Keys to Healthy Aging – Part Three:  Gratitude

by Robin Bush, ISR Communications

Do you take time to be grateful for what’s going well in your life? Recognizing the good things helps us navigate challenges and focus on what is rather than what is not. Gratitude is vital to healthy aging. It’s good for your mental and physical health. It reduces isolation, supports generosity, compassion, and forgiveness, is invigorating and uplifting, reduces stress, supports optimism and happiness, strengthens your immune system, lowers blood pressure, improves heart health, reduces anxiety and depression, and improves sleep patterns.

If you haven’t incorporated a gratitude practice into your life, consider starting one…today. It’s a daily practice with two parts, saying thank you every time someone does something for you and taking time to remind yourself of the things you are grateful for. To grow your gratitude, many folks keep a daily gratitude journal writing, “I am grateful for… my friends, family, eyesight, a new knee, sunshine, a caregiver, an idea a friend shared.…”  To feel gratitude, some people spend a few minutes in nature each day to pause from everyday life, contemplate, and gain perspective. Others find volunteering connects them to their sense of gratitude. Helping someone is a great way to recognize all you have yourself and all you have to give, which improves your mental outlook.

Stop, close your eyes. Take a few moments to reflect on what you are grateful for. Think of five things you are grateful for today. You’ll begin to smile and feel more connected and supported as you recognize that no matter life’s challenges, there is still so much to be grateful for. Being grateful regularly changes how we perceive the value of being alive today. 

Gratitude has been extensively studied for its wide-ranging impacts on health and aging. For instance, any time you express gratitude, you improve your heart health (reducing the likelihood of congestive heart failure and coronary heart disease (American College of Cardiology) and the quality and duration of your sleep (Journal of Psychosomatic Research). Another found that expressing gratitude facilitates social connection, which is vital to your well-being (University of New South Wales and Gonzaga University).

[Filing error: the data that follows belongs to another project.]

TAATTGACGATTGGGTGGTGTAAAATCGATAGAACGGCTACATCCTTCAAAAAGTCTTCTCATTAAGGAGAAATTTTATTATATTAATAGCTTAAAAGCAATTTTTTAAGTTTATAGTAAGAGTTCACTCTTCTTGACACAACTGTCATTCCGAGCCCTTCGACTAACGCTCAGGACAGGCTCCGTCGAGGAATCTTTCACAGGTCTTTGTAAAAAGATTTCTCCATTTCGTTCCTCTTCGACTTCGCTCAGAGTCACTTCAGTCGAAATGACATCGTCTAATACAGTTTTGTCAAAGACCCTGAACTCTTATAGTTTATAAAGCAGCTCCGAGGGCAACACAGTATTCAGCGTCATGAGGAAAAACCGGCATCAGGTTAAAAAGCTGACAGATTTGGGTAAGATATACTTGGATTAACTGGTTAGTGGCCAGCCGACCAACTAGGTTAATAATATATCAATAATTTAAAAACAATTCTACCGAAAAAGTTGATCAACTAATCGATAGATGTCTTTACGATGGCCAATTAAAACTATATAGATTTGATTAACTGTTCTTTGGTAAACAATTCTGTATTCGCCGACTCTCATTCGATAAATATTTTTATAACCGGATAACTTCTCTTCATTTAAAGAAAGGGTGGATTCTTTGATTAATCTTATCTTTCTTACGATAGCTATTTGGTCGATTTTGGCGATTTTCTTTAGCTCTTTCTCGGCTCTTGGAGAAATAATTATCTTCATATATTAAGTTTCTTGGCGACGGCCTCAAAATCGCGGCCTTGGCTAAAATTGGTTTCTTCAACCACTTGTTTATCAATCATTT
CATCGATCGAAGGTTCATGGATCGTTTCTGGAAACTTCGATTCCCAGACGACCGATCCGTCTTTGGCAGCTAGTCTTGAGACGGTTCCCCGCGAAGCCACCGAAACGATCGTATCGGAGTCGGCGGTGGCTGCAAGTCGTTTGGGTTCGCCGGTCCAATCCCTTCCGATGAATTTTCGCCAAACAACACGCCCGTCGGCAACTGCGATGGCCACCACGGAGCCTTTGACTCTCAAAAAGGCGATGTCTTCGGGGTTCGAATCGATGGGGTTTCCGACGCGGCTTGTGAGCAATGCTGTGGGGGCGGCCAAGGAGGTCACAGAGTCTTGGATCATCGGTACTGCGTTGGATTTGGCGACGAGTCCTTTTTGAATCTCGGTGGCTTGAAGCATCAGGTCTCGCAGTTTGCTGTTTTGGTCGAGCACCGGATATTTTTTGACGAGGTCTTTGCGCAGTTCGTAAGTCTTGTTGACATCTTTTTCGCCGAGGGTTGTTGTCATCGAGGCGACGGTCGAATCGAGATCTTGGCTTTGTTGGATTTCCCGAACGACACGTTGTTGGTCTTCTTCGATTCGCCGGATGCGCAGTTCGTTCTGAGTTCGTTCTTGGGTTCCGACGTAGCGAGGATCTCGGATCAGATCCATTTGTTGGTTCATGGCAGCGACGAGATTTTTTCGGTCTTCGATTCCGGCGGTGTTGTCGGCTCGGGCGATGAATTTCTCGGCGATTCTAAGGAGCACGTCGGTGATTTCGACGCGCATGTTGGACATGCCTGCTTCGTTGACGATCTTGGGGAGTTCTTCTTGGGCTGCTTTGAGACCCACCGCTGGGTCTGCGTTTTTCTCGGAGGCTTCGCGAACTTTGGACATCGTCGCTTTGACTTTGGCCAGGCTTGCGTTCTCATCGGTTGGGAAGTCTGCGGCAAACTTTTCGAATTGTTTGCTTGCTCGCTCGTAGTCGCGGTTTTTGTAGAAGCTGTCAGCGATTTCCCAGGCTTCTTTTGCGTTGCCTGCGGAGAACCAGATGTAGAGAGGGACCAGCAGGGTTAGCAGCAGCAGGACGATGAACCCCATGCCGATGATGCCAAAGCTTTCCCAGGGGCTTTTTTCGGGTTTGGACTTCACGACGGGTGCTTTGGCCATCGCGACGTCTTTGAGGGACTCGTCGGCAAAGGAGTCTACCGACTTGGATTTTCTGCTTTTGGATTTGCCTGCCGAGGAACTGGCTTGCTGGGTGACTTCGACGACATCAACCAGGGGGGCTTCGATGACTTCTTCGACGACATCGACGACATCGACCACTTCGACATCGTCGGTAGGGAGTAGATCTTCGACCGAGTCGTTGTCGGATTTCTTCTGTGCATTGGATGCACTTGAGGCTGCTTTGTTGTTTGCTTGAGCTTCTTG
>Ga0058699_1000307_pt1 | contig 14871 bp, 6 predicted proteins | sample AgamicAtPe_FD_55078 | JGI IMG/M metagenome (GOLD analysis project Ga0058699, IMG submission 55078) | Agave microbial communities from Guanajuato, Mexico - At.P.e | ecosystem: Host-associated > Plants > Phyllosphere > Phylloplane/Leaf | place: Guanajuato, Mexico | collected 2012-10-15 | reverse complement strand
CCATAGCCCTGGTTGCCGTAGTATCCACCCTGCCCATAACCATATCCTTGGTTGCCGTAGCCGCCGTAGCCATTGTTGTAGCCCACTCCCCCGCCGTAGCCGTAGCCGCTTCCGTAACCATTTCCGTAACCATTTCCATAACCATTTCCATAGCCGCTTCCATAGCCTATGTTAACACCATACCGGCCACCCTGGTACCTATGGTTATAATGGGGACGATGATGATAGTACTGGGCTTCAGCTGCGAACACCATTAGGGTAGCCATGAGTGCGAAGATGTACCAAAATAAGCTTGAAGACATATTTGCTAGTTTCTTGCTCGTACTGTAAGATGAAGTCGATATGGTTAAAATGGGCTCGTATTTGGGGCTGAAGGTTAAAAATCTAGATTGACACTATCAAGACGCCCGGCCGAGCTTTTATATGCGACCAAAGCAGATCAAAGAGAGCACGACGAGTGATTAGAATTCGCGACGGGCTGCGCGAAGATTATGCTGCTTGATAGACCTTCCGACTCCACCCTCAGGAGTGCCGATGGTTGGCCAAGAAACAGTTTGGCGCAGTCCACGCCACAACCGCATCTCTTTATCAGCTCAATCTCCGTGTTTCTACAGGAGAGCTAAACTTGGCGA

In a speech by Robert Emmons, Ph.D., research expert on gratitude and professor of psychology at U.C. Davis, he asks, “Why does gratitude have transformative effects on people’s lives?”  Here are excerpts of his answers:

“Gratitude allows us to celebrate the present and magnifies positive emotions. Gratitude makes us appreciate the value of something, and when we do, we extract more benefits from it; we’re less likely to take it for granted. Gratitude allows us to participate more in life. We notice the positives more, and that magnifies the pleasures we get from life. We spend so much time watching things—movies, computer screens, sports—but with gratitude, we become greater participants in our lives as opposed to spectators.

Gratitude blocks toxic, negative emotions, such as envy, resentment, and regret—emotions that can destroy our happiness. There’s even evidence by psychologist Alex Wood in the Journal of Research in Personality showing that gratitude can reduce the frequency and duration of episodes of depression. You cannot feel envious and grateful at the same time. These are incompatible feelings. If you’re grateful, you can’t resent someone for having something you don’t.

Grateful people are more stress resistant. Studies show that in the face of severe trauma, adversity, and suffering, people recover more quickly if they have a grateful disposition. In addition, gratitude gives people a perspective from which they can interpret adverse life events and help them guard against post-traumatic stress and lasting anxiety.

Grateful people have a higher sense of self-worth. When you’re grateful, you sense that someone else is looking out for you—someone has provided for your well-being, or you notice a network of relationships, past and present, of people responsible for helping you get to where you are right now. Once you recognize the contributions others have made to your life and the value they have seen in you, you can transform the way you see yourself.”

If you missed our articles, Healthy Aging Part One – Change, or Part Two – A Sense of Purpose, you can read them on our website blog.

Books to learn more: “Thanks! How the New Science of Gratitude Can Make You Happier” or “Gratitude Works!: A 21-Day Program for Creating Emotional  Prosperity” by Robert Emmons